In summary Cats-mtl provides two things: MTL type classes representing effects and a way to lift instances of these classes through transformer stacks. If you’d like to learn more about Cats-mtl, check out its new website!

Other mtl class instances

Now I said that ApplicativeAsk is the type class encoding of ReaderT, but it’s by no means the only one that can form an ApplicativeAsk instance. Monad transformer stacks are known to be quite unperformant, especially so on the JVM, so there are some alternate solutions. For example, one could use the Arrows library, which provides effect types with an input type in addition to its output type Arrow[A, B]. If you squint a bit, it’s practically equivalent to a function A => IO[B] or ReaderT[IO, A, B]. At the same time, however, it can be substantially more performant.

Other examples include using something like cats-effectRef for MonadState (a working instance can be found here), or using a bifunctor IO that includes an extra type parameter for the error type, i.e. BIO[E, A] instead of using EitherT[IO, E, A] (a WIP for cats-effect can be found here).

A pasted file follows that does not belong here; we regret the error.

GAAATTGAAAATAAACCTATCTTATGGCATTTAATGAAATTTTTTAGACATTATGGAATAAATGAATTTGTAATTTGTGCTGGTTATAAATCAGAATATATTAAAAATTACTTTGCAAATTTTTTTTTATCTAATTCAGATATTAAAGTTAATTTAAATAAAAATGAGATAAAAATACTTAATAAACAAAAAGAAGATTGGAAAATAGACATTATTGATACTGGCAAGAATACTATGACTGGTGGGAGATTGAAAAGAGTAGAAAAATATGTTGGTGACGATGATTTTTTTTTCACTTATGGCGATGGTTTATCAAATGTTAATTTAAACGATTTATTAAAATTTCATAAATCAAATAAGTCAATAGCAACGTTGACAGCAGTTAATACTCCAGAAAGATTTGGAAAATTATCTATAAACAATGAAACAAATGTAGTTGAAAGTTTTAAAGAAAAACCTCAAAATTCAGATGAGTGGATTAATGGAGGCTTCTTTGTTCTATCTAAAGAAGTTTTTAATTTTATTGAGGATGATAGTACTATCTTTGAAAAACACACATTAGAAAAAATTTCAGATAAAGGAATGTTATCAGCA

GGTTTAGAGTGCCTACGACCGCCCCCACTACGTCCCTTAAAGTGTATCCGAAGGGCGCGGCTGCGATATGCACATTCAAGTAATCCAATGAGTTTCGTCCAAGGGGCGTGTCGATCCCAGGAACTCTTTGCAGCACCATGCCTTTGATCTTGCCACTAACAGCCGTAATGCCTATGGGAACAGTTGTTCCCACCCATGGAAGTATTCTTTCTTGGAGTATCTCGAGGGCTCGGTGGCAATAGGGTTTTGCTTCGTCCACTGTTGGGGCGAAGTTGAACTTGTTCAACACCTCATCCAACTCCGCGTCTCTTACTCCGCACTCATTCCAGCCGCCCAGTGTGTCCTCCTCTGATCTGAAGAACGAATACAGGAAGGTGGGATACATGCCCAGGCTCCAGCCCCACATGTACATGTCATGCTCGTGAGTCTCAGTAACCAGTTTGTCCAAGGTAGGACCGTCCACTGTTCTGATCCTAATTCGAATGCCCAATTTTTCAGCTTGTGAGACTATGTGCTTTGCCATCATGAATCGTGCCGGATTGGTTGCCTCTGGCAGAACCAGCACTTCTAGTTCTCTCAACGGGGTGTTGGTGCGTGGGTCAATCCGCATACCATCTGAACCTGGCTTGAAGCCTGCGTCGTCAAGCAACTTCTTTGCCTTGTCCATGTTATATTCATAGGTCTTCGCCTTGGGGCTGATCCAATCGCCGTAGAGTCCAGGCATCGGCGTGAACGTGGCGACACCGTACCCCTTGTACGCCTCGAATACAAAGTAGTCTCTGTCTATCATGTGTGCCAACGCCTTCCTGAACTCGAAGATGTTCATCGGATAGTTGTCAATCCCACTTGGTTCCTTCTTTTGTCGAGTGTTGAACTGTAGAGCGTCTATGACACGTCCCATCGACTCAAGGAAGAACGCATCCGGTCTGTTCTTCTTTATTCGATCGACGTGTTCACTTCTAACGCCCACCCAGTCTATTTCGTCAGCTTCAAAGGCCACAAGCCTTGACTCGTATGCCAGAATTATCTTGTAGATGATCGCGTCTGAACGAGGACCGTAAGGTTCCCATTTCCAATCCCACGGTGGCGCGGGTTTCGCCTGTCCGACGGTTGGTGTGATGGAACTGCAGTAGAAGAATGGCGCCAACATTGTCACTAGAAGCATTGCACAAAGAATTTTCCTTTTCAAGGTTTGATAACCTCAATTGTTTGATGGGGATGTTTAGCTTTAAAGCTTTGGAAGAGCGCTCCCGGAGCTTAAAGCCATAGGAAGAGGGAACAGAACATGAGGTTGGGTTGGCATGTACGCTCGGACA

In general, we can think up more performant solutions to our effect type class instances by using more specialized data structures. Monad Transformers are extremely general, which makes them very flexible, but that flexibility may come at a price. One of the great things about mtl is that we don’t have to choose up front, but only at the very end when our program is run. For example, we might choose to use only monad transformers at the begining when developing our application. Then, when we want to scale up, we can move to more performant instances simply by changing a few lines when materializing our programs.

In the long term, I’d like to provide a submodule of cats-mtl that has very specialized and performant data types for every combination of effect type classes. For this purpose, I’ve created the cats-mtl-special library some time ago, but it still remains very much a work in progress. Shoutout also to Jamie Pullar who has been using cats-mtl extensively in production and has also built some more performant instances along with some benchmarks which you can find as part of his talk here.